Tag Archives: Communism

Karl Liebknecht and Rosa Luxemburg

Why did Freikorps kill Karl Liebknecht and Rosa Luxemburg in 1919?

On the 15th January 1919, Rosa Luxemburg and Karl Liebknecht were killed by members of the Freikorps. The two German socialists were joint-founders of the Spartacist League and the Communist Party of Germany, and were captured following the Spartacist uprising that began on the 4th January.

Yalta Conference

Brief introduction to the Yalta Conference

On the 4th February 1945 the Yalta Conference began. Attended by the “Big Three” Allied leaders, the conference saw United States President Franklin D. Roosevelt, British Prime Minister Winston Churchill and Soviet Premier Joseph Stalin meet to discuss the government of post-war Europe.

Iron Curtain speech

Churchill and the ‘Iron Curtain’ speech

On the 5th March 1946, Winston Churchill described the post-war division of Europe as an “iron curtain” in his “Sinews of Peace” address at Westminster College in Fulton, Missouri. Often interpreted as a key event in the origin of the Cold War, Churchill’s speech played a significant role in changing Western perceptions of their former Soviet ally.

Containment policy

The origin of the ‘Containment’ policy

On the 24th September 1946, Clark Clifford and George Elsey presented a report to President Truman in which they recommended “restraining and confining” Soviet influence. The report helped to shape Truman’s decision to follow a policy of containment, having a direct impact on the introduction of the Truman Doctrine and the Marshall Plan, and on the formation of NATO.

Berlin Blockade

The end of the Berlin Blockade

This short podcast presents an overview of how and why Stalin chose to end the Berlin Blockade.

Flag of East Germany DDR

The foundation of the German Democratic Republic (DDR)

On the 7th October 1949 the German Democratic Republic, otherwise known as East Germany, was founded in the Soviet occupied zone of Germany.

Radio Free Europe

Overview of Radio Free Europe’s first broadcast on 4th July 1950

On the 4th July 1950, Radio Free Europe – founded the previous year to transmit uncensored information to audiences behind the Iron Curtain – completed its first broadcast.

Rosenbergs

Why were the Rosenbergs sentenced to death? Overview podcast

Julius and Ethel Rosenberg met when they were members of the Young Communist League in New York. It was only after his previous membership of the organisation was discovered that Julius was dismissed from his position at the Army Signal Corps Engineering Laboratories at Fort Monmouth, New Jersey. He had worked as an engineer-inspector for nearly 5 years during the Second World War, and it was during this time that he was recruited to spy for Russia.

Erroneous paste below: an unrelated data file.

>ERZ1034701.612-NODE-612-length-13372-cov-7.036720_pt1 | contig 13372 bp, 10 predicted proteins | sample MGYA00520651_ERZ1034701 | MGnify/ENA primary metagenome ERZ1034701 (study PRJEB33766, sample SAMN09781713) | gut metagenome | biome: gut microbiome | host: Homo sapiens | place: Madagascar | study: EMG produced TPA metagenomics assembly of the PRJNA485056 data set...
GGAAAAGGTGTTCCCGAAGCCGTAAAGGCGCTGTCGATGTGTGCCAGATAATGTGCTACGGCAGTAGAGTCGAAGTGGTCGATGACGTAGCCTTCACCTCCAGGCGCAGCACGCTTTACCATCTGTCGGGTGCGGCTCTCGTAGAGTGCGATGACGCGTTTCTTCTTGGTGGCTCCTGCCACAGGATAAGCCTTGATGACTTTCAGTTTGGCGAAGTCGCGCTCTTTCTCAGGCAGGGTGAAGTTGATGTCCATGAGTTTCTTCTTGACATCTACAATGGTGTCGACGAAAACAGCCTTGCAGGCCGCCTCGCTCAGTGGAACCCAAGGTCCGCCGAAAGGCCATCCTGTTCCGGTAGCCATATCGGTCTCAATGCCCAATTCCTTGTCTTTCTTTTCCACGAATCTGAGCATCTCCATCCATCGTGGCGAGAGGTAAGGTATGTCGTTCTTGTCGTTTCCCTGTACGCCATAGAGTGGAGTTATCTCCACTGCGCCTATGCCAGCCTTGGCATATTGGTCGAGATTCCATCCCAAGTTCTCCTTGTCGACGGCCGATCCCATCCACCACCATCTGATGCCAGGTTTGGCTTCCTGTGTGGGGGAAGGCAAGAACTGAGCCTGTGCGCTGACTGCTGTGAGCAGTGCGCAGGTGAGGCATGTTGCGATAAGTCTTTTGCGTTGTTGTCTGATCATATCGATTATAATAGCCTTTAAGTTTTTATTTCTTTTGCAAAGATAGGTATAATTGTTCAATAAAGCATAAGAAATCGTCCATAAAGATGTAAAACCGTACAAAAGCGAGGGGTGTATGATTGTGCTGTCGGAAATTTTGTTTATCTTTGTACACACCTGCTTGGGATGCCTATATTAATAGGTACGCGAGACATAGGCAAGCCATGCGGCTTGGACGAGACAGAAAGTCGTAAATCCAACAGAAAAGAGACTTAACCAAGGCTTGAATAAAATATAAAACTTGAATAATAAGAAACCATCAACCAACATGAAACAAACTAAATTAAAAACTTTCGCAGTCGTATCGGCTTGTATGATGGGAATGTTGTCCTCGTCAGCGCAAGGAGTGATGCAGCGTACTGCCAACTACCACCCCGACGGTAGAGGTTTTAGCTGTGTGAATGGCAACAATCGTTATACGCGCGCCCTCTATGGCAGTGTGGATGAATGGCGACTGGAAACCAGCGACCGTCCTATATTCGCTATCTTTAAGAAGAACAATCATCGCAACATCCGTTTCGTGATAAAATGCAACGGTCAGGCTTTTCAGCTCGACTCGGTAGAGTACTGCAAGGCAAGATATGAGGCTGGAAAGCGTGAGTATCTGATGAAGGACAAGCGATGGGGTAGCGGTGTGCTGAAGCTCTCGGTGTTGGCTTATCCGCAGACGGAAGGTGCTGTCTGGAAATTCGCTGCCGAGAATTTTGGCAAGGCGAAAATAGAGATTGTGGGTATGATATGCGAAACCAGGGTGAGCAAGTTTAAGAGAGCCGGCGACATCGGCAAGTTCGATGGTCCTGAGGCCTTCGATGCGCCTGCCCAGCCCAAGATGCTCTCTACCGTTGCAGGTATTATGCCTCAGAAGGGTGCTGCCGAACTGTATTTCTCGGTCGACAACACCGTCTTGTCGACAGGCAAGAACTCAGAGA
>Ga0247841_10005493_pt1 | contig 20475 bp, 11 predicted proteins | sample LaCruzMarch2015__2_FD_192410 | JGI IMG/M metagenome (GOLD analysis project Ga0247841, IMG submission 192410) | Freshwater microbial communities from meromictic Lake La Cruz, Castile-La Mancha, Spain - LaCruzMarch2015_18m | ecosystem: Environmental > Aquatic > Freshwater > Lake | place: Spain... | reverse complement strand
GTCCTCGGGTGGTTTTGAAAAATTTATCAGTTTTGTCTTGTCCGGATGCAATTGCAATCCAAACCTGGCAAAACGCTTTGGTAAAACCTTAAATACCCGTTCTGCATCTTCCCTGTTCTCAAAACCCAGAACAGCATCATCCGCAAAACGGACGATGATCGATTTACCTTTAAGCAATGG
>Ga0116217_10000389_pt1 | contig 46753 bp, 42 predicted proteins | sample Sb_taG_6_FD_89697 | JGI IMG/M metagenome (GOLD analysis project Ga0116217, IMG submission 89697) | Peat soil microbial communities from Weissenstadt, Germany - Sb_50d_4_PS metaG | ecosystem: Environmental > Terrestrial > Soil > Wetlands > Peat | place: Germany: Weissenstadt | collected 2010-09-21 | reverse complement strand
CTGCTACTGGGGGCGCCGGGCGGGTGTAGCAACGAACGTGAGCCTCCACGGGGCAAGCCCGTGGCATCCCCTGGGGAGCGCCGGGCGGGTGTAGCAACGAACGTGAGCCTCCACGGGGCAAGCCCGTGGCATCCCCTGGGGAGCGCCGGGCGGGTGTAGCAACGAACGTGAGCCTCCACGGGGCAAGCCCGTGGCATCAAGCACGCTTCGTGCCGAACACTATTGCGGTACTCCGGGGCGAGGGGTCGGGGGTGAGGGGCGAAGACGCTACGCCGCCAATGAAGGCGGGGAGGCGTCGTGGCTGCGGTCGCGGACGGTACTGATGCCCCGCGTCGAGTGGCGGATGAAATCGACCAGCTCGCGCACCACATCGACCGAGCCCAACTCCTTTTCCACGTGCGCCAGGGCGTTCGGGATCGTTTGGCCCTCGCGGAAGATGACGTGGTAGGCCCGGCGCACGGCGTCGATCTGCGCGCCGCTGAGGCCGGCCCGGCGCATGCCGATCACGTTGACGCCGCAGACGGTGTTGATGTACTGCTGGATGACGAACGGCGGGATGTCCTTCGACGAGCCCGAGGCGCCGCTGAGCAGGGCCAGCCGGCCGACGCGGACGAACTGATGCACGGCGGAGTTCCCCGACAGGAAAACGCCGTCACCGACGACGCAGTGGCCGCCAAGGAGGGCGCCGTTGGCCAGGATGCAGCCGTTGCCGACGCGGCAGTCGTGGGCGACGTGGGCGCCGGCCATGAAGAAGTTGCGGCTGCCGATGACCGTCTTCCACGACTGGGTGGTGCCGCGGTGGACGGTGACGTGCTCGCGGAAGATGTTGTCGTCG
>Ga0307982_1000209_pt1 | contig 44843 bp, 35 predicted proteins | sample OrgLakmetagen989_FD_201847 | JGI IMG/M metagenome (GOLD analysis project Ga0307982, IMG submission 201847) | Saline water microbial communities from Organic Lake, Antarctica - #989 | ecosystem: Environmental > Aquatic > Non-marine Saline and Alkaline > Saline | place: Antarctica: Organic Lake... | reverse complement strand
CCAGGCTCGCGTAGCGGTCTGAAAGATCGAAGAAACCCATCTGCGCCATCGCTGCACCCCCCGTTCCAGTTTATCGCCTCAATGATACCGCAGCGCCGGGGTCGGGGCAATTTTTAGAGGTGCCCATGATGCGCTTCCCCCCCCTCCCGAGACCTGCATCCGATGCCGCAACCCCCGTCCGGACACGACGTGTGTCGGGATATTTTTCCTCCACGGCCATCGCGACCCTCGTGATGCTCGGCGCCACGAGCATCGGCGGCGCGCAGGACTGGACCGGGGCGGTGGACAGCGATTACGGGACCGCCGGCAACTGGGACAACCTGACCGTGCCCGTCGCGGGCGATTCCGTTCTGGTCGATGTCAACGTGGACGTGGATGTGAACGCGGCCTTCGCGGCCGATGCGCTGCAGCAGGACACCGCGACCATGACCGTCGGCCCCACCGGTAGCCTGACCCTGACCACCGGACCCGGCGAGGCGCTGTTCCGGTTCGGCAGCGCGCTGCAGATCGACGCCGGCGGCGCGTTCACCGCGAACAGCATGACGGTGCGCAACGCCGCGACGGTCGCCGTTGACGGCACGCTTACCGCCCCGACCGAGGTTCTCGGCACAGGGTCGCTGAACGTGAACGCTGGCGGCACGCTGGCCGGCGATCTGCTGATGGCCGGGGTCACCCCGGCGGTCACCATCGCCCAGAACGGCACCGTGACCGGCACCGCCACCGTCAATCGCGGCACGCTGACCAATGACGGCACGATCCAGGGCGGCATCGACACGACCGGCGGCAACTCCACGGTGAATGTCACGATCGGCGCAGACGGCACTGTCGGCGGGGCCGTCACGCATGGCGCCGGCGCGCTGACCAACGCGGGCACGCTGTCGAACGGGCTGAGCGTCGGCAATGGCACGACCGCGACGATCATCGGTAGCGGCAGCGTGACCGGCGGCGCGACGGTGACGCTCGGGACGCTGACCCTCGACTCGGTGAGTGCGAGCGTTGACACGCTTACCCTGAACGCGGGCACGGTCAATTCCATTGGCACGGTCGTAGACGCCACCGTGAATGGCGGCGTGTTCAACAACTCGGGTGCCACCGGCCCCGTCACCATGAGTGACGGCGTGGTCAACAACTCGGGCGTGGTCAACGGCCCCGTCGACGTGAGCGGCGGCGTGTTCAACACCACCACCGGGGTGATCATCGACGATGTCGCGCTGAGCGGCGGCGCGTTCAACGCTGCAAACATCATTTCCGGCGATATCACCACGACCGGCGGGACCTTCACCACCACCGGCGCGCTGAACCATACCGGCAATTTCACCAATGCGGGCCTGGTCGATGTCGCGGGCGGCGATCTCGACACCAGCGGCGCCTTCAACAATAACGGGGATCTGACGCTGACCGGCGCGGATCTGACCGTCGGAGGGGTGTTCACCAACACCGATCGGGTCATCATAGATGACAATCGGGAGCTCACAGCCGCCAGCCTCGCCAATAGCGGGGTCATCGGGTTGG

Warsaw Pact

The establishment of the Warsaw Pact: an overview

The USSR and seven other European countries signed the Treaty of Friendship, Cooperation, and Mutual Assistance better known as the Warsaw Pact.

Khrushchev's Secret Speech

Khruschev’s criticism of Stalin in his ‘secret speech’

Shortly after midnight on the 25th February 1956, Soviet leader Nikita Khrushchev delivered his ‘secret speech’, officially called “On the Cult of Personality and Its Consequences”, in a four hour “closed session” at the end of the 20th Party Congress of the Communist Party of the Soviet Union. Laying the foundation for his wide-reaching de-Stalinisation campaign, the speech was a vehement denunciation of Stalin’s abuses of power and his creation of a personality cult.

Khrushchev’s speech signalled a dramatic reversal of Soviet policy, which he said had come about due to Stalin’s misinterpretation or misrepresentation of Marxist-Leninist doctrine. The ‘secret speech’ allowed Khrushchev to distance himself from the worst crimes of the Stalin’s rule, even though he himself had been responsible for thousands of deaths during his rule.  Additionally, and of great significance for the West, Khrushchev also advocated a policy of “peaceful coexistence” rather than continue Stalin’s policy of preparing for an inevitable war.

Although the full details of the speech were only supposed to reach the public gradually, rumours of its contents spread quickly. Israeli intelligence officers finally obtained a full copy of the speech, and passed it to the United States government, who leaked it to the press at the start of June. Although Khrushchev had, by this point, begun to implement de-Stalinisation the printing of the speech in the New York Times on the 5th June dictated demands for a faster pace of change in Eastern Europe. Large-scale change was, however, still slow. Poland’s government granted some concessions in October, but the situation in Hungary ended very differently.